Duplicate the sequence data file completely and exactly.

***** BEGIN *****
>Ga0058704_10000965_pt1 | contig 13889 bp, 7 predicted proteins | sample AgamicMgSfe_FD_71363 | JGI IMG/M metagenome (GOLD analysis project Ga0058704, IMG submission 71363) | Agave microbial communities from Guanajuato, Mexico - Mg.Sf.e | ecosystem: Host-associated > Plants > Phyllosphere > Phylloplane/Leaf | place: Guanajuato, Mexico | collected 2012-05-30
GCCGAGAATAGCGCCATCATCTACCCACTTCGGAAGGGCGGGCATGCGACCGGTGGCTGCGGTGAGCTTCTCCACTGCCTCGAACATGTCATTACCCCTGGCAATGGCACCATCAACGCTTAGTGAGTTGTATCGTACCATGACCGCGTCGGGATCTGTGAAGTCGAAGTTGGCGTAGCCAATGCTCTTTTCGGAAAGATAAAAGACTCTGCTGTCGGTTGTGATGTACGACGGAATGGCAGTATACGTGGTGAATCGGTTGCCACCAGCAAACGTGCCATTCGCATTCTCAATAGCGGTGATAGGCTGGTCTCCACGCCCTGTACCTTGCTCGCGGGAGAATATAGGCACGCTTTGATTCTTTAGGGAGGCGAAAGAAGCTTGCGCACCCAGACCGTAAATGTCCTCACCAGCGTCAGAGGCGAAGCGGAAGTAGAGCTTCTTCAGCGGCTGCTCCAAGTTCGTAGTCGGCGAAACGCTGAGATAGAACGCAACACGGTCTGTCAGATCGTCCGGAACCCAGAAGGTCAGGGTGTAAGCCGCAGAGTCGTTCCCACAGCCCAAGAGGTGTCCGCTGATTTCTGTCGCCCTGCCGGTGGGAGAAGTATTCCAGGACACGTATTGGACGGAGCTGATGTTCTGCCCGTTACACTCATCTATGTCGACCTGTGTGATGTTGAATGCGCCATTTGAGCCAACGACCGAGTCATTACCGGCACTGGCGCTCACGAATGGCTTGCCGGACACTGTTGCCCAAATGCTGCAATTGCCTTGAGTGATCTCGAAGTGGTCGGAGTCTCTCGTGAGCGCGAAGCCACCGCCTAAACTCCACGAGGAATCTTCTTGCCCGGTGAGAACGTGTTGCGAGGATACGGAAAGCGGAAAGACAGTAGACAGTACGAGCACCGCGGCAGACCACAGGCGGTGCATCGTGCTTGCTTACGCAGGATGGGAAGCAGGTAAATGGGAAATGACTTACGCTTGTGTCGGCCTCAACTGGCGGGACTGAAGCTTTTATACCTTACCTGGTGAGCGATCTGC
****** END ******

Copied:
>Ga0058704_10000965_pt1 | contig 13889 bp, 7 predicted proteins | sample AgamicMgSfe_FD_71363 | JGI IMG/M metagenome (GOLD analysis project Ga0058704, IMG submission 71363) | Agave microbial communities from Guanajuato, Mexico - Mg.Sf.e | ecosystem: Host-associated > Plants > Phyllosphere > Phylloplane/Leaf | place: Guanajuato, Mexico | collected 2012-05-30
GCCGAGAATAGCGCCATCATCTACCCACTTCGGAAGGGCGGGCATGCGACCGGTGGCTGCGGTGAGCTTCTCCACTGCCTCGAACATGTCATTACCCCTGGCAATGGCACCATCAACGCTTAGTGAGTTGTATCGTACCATGACCGCGTCGGGATCTGTGAAGTCGAAGTTGGCGTAGCCAATGCTCTTTTCGGAAAGATAAAAGACTCTGCTGTCGGTTGTGATGTACGACGGAATGGCAGTATACGTGGTGAATCGGTTGCCACCAGCAAACGTGCCATTCGCATTCTCAATAGCGGTGATAGGCTGGTCTCCACGCCCTGTACCTTGCTCGCGGGAGAATATAGGCACGCTTTGATTCTTTAGGGAGGCGAAAGAAGCTTGCGCACCCAGACCGTAAATGTCCTCACCAGCGTCAGAGGCGAAGCGGAAGTAGAGCTTCTTCAGCGGCTGCTCCAAGTTCGTAGTCGGCGAAACGCTGAGATAGAACGCAACACGGTCTGTCAGATCGTCCGGAACCCAGAAGGTCAGGGTGTAAGCCGCAGAGTCGTTCCCACAGCCCAAGAGGTGTCCGCTGATTTCTGTCGCCCTGCCGGTGGGAGAAGTATTCCAGGACACGTATTGGACGGAGCTGATGTTCTGCCCGTTACACTCATCTATGTCGACCTGTGTGATGTTGAATGCGCCATTTGAGCCAACGACCGAGTCATTACCGGCACTGGCGCTCACGAATGGCTTGCCGGACACTGTTGCCCAAATGCTGCAATTGCCTTGAGTGATCTCGAAGTGGTCGGAGTCTCTCGTGAGCGCGAAGCCACCGCCTAAACTCCACGAGGAATCTTCTTGCCCGGTGAGAACGTGTTGCGAGGATACGGAAAGCGGAAAGACAGTAGACAGTACGAGCACCGCGGCAGACCACAGGCGGTGCATCGTGCTTGCTTACGCAGGATGGGAAGCAGGTAAATGGGAAATGACTTACGCTTGTGTCGGCCTCAACTGGCGGGACTGAAGCTTTTATACCTTACCTGGTGAGCGATCTGC